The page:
Saturday, 13 April 2013

Understanding equals() and hashCode() methods in Java.

You must have heard that whenever you write a class of your own, you must always override equals() and hashCode()  methods.Lets us understand these methods and why it is important to override these methods.

Both these methods are defined in the Object class which is the top most class in the inheritance hierarchy. All classes implicitly extend object class and hence all class have these methods. Hence you must override these methods to suit your class requirements. Why and where they are used - we will come to it in some time.

Understanding motive behind the functions

     .equals() method is used to compare two objects. Since you only know the structure of your class you are the only one who can implement the comparison logic. For more details on this you can refer post on .equals() method.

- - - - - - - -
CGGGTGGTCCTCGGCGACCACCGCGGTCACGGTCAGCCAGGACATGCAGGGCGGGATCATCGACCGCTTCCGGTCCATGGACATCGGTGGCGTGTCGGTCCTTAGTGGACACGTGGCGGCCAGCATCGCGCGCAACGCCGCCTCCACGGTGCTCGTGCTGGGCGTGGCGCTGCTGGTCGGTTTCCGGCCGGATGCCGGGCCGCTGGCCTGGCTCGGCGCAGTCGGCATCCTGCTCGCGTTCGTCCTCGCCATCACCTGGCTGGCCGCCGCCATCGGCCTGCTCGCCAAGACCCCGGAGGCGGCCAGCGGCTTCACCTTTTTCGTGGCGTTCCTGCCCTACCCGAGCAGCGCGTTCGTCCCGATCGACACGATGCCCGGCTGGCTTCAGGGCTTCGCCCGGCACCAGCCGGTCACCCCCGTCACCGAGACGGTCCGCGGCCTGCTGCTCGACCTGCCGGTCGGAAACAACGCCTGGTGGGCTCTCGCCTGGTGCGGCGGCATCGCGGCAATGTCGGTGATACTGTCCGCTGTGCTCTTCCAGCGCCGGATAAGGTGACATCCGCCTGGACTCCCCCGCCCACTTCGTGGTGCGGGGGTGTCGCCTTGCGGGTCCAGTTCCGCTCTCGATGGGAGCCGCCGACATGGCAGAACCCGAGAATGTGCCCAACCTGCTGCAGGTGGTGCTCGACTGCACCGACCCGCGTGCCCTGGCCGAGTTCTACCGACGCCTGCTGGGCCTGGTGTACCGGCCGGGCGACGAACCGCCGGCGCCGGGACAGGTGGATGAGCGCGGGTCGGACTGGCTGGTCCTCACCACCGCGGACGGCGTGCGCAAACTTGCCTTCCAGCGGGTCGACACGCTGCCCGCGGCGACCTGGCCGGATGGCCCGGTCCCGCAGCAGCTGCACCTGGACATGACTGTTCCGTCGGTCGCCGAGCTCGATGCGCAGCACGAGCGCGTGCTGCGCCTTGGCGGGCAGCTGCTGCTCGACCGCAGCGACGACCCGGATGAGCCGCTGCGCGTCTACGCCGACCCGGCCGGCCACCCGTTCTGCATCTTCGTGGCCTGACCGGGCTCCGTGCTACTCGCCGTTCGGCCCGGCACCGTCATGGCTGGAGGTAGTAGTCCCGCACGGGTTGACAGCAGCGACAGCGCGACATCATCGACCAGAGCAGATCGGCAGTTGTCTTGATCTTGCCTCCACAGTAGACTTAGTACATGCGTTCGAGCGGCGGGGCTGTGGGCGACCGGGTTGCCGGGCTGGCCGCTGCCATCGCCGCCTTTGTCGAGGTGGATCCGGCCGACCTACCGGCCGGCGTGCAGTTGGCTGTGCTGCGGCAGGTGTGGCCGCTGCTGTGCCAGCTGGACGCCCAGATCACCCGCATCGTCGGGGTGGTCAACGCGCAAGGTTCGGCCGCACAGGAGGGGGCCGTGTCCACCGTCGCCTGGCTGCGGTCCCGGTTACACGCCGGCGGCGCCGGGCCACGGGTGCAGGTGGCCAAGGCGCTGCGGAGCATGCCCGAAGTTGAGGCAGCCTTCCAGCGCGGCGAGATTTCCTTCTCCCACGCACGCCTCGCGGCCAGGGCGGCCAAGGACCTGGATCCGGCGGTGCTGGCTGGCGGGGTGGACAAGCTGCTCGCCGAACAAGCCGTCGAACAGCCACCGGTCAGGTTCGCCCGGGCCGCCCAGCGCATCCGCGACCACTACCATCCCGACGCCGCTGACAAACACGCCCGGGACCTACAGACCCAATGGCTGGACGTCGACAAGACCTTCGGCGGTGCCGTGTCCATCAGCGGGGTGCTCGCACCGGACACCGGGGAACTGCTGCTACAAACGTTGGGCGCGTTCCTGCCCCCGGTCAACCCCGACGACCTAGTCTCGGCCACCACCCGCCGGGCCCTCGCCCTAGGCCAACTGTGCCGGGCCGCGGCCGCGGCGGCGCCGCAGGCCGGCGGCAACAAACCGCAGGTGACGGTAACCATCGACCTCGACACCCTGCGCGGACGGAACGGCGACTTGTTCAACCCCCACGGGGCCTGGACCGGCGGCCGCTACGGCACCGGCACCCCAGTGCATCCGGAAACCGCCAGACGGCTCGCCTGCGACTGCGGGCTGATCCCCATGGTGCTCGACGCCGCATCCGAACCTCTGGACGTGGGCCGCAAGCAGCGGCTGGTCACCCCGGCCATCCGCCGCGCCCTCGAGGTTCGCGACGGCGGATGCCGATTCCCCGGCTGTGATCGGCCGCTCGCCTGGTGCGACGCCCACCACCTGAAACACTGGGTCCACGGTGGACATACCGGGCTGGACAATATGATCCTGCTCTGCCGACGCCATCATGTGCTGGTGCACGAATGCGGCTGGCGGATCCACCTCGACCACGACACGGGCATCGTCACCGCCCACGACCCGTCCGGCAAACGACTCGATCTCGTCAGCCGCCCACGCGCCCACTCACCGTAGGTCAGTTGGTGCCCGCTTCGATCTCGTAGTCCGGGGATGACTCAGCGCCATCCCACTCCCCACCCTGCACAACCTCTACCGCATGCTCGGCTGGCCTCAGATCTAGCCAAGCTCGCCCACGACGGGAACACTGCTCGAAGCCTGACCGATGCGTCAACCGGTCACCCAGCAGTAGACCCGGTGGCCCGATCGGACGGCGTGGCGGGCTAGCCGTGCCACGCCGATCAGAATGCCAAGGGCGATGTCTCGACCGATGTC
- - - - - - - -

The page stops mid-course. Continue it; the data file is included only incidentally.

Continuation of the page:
.hashCode() method is used to return a unique integer value for each unique object. This unique number is used in various cases like while storing the objects in Map etc.So the motive is if two objects are same i.e if they return true on .equals() method then they must also return the same hashcode. So logic similar to .equlas() must be added to return a unique integer(hashcode) for unique objects.

Note : Reverse is not true. If two objects return the same hashcode they may or may not be same objects.

Default Implementation

public boolean equals(Object object) {
    return this == object;

public int hashCode() {
    return VMMemoryManager.getIdentityHashCode(this);


   Both your equals() and hashCode() are implementations of the programmer. Make sure to use same attributes in both these function. Whenever you override equals() method make it a point to override
hashCode() too. Key point to remember is if two objects are same they must return true from .equals() method and also they must return same hashcode from .hashCode() method.

If you are using an IDE like eclipse you can directly generate hashCode() and equals() just like generating getter and setter methods.Then add your overriding logic. Here is a snapshot of eclipse - 

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